> Mrs. O'Neill's Blog: Missing the point Mr Gladwell

Sunday, December 14, 2008

Missing the point Mr Gladwell


My son sent me a link to this article by Malcolm Gladwell in the New Yorker. After wondering if this was his idea (my son, not Malcolm Gladwell) of a Christmas present, I ploughed through the article. I found it fairly depressing. Perhaps it was the length of time he spent talking about American football which soured me, I don’t know, but I did start to wonder if Mr. Gladwell really appreciated what teaching was like. His central point seemed to be that we could improve educational achievement by recruiting the right people. Haven’t heard that one before. He accepted this might be difficult -we can’t really tell what a ‘star’ or ‘top’ teacher looks like. We can only identify those elements which make a good teacher. Then we weed out the ‘bad teachers’.
The sectors Gladwell suggests we might look to for pointers are –wait for it – the NFL and the financial advice sector. He describes the recruitment approach of Ed Deutschlander, the co-president of North Star Resource Group, in Minneapolis. He recommends you recruit by first selecting people who fit your criteria for success. You put them through a rigorous regime, losing those who don’t succeed along the way. After four years he claims he can expect to ‘to hang on to at least thirty to forty per cent’ of the original top performers.


Note to any aspiring financial gurus. Read Dickens’ Hard Times. You might find the character of Bounderby interesting.

Gladwell shifts back to teaching. According to the article ‘Eric Hanushek, an economist at Stanford, estimates that the students of a very bad teacher will learn, on average, half a year’s worth of material in one school year. The students in the class of a very good teacher will learn a year and a half’s worth of material…’ The smart solution then seems to be going for better teachers rather than making class sizes smaller. ‘And remember that a good teacher costs as much as an average one, whereas halving class size would require that you build twice as many classrooms and hire twice as many teachers.’
Got it? You select teachers from anyone who has ‘a college degree and a pulse’ (there goes several of my favorite teachers). It doesn’t matter what their qualifications are. You ‘try out’ those teachers in schools, rigorously evaluating them on a regular basis. You might hope to get one good teacher out of every four teachers tried out.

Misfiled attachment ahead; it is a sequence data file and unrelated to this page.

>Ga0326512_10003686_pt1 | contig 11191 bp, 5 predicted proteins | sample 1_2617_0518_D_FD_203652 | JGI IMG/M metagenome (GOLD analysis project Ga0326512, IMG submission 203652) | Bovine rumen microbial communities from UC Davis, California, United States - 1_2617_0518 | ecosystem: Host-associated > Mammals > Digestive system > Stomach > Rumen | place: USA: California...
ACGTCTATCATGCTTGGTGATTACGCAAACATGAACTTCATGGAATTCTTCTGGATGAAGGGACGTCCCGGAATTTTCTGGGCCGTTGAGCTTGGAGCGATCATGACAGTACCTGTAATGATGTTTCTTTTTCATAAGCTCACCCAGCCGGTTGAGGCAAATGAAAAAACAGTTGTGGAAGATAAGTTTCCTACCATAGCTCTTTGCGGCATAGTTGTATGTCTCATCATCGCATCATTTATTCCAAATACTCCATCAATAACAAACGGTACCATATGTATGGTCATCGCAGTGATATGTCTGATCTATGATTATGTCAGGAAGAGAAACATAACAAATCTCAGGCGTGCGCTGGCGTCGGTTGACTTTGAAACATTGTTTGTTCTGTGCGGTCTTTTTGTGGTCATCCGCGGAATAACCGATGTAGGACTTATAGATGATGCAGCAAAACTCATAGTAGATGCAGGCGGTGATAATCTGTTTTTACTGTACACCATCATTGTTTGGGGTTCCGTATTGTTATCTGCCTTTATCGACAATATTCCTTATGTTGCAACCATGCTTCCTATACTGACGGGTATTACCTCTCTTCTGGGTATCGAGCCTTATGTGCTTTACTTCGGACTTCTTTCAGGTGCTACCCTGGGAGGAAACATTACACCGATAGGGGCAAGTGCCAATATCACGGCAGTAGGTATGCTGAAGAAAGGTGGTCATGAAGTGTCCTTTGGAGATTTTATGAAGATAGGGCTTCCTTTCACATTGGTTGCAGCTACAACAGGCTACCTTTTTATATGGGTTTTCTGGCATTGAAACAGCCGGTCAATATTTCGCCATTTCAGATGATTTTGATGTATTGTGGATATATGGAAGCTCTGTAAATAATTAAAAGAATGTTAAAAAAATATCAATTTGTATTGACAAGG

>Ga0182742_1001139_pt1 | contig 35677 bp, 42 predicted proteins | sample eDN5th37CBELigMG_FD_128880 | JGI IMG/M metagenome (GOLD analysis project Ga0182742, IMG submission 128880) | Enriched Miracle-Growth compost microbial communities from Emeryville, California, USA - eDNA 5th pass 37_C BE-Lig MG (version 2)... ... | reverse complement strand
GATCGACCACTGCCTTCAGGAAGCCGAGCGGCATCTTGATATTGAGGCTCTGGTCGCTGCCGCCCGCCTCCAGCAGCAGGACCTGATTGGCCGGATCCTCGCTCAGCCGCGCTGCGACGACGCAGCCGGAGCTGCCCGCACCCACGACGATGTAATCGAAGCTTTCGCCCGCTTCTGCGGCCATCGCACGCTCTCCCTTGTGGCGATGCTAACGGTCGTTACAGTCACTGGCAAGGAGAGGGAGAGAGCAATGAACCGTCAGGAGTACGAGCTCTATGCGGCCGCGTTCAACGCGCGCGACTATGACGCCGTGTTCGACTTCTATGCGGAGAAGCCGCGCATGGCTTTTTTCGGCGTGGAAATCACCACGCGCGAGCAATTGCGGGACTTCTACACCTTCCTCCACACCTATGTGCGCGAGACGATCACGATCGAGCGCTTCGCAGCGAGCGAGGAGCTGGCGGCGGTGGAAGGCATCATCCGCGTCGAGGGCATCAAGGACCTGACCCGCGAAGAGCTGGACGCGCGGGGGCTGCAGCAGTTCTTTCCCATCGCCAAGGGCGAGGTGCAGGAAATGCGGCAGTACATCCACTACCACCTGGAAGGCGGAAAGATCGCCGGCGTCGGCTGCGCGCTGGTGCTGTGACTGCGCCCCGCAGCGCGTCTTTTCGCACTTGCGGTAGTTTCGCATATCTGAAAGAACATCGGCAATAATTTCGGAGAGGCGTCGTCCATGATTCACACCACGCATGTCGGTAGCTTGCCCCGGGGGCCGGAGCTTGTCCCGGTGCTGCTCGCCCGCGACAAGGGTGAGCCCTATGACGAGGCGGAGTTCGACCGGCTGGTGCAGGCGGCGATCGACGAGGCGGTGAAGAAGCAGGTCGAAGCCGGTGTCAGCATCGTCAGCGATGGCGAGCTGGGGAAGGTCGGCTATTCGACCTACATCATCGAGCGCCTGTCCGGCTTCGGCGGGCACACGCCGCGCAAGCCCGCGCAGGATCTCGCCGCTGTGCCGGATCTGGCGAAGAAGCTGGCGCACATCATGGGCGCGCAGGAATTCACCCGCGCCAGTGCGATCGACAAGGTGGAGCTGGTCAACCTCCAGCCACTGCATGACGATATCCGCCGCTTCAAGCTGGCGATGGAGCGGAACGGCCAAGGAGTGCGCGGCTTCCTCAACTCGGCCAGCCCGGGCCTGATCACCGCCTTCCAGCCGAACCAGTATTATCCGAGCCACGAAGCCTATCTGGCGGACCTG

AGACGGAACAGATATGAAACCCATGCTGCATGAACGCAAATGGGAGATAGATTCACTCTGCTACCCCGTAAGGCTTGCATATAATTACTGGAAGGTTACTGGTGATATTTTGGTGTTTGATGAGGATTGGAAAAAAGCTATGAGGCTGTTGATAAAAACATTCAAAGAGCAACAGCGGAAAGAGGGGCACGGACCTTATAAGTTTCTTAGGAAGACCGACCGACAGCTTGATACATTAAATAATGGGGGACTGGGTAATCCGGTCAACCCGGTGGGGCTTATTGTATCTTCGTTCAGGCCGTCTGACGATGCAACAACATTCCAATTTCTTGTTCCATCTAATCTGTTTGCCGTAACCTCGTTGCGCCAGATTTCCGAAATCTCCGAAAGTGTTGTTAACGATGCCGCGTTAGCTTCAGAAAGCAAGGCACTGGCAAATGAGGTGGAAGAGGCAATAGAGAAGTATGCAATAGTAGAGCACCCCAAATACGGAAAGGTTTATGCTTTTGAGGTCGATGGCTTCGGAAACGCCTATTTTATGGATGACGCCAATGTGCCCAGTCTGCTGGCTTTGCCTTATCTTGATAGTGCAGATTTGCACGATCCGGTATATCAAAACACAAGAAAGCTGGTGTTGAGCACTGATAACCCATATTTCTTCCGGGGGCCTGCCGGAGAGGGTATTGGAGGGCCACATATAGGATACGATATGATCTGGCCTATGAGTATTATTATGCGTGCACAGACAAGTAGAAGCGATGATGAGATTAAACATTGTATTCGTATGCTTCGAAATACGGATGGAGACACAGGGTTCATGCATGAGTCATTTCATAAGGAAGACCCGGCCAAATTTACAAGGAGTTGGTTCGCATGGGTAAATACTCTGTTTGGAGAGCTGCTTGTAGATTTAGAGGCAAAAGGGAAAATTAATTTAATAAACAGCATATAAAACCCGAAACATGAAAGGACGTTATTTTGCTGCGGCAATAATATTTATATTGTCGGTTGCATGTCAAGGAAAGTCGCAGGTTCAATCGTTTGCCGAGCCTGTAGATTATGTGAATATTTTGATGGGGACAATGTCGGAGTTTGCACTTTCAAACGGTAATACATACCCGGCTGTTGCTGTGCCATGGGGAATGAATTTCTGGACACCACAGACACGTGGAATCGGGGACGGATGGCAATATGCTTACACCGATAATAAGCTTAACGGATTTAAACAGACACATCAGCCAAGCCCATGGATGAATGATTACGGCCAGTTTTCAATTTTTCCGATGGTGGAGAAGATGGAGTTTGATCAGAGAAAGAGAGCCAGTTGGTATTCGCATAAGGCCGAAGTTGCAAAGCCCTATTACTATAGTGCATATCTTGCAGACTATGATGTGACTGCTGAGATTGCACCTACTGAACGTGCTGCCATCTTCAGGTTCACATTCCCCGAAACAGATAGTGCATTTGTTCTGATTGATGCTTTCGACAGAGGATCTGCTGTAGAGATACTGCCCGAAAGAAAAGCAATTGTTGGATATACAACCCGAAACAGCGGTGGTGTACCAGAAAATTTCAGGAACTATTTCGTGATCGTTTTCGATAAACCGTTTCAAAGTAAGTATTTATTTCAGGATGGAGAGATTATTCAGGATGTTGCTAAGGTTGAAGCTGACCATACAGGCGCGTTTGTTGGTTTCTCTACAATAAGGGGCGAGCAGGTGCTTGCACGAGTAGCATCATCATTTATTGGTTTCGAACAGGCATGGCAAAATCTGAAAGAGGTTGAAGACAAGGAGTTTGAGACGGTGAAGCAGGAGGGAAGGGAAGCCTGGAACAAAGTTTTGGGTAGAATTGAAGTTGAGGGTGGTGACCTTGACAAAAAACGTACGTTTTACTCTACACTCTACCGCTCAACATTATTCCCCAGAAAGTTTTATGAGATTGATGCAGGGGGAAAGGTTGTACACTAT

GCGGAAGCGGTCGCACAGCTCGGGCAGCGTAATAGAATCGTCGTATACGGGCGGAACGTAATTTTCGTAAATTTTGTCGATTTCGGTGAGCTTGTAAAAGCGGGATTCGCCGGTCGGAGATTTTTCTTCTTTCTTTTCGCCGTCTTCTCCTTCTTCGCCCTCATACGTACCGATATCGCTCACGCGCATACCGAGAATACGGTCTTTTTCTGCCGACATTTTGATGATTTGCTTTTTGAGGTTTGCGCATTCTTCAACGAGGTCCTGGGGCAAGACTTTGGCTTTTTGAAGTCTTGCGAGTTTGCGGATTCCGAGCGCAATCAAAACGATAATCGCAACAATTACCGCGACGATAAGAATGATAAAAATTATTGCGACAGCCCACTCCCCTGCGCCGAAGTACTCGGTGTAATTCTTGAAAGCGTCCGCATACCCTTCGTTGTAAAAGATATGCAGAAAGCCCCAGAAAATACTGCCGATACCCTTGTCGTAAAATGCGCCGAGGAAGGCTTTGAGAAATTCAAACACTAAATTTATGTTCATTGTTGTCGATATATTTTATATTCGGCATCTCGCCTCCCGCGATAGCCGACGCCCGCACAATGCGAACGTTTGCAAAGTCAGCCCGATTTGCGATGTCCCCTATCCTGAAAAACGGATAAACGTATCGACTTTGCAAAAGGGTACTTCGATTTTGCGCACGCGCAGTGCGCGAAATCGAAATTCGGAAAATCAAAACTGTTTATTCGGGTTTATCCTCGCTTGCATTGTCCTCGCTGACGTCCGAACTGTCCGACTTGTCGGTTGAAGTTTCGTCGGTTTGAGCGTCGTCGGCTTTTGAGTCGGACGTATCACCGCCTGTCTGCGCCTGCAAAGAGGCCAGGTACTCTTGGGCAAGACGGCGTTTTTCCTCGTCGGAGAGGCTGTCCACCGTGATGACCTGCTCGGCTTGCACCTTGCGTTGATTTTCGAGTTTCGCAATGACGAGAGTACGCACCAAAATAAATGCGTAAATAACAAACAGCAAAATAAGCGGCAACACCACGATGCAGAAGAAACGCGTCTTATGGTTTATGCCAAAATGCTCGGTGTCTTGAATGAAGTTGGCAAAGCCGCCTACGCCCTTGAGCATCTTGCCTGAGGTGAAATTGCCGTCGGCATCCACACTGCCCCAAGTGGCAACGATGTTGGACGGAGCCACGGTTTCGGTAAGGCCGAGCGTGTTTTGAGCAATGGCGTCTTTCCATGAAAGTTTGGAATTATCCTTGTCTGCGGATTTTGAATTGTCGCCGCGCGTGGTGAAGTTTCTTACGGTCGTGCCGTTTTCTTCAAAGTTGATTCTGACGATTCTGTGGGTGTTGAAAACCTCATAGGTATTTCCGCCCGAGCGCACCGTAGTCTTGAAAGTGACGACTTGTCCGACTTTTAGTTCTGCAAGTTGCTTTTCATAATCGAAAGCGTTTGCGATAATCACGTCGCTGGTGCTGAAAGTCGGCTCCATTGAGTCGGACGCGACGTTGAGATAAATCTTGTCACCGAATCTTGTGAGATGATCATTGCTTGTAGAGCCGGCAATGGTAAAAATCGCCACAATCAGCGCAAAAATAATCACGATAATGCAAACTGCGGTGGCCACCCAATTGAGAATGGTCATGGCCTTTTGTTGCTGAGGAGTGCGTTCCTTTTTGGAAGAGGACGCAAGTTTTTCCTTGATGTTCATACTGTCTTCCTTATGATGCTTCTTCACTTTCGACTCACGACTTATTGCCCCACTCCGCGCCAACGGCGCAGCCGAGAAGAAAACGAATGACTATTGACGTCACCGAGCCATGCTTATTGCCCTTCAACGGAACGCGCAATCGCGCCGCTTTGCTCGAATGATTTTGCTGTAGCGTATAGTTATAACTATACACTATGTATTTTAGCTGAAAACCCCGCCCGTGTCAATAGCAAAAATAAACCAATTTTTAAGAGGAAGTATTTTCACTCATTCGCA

Gladwell admits that salaries would have to change because once we find those hot shot teachers ‘who can teach a year and a half’s material in one year, we’re going to have to pay them a lot—both because we want them to stay and because the only way to get people to try out for what will suddenly be a high-risk profession is to offer those who survive the winnowing a healthy reward.’
Those who survive the winnowing. Good phrase isn’t it. I wonder if Gladwell is aware of the numbers of teachers who leave teaching in the first four years, without being ‘winnowed’ but because they find the conditions too difficult. Does he really imagine the teaching profession is easy already and that there are hundreds of people lining up to get into it?
Aside from the practical problems his suggestions would create (Is he suggesting no teacher training at all? Who writes and grades the tests that chart student progress? How long before you can ‘prove’ that the teacher is the problem?) there are a number of issues in his approach that I want to take issue with.
Firstly, why does he say so little about the systems of education that most teachers find themselves in? Many of them positively interrupt good teaching. Take the obsession with testing. How often does a test mask or distort the learning that is going on? Three students get B minus in a test. One of them has a B minus because they have done the material before, found it boring but can regurgitate it with enough accuracy to get a reasonable pass. The second student has worked really hard and despite finding the material difficult has made a great stab at understanding it. The last student has a good memory and a nice turn of phrase and can flannel their way out of any test with very little effort. Each of those test results come from completely different learning experiences –but the students are graded the same. A good teacher might decide that the first student need not do the test, the second should continue on the learning journey and the third should be given a different test altogether. But where’s the room in a grade-oriented classroom for that? Students must be given their grade – regardless of how useless that label may be for their learning.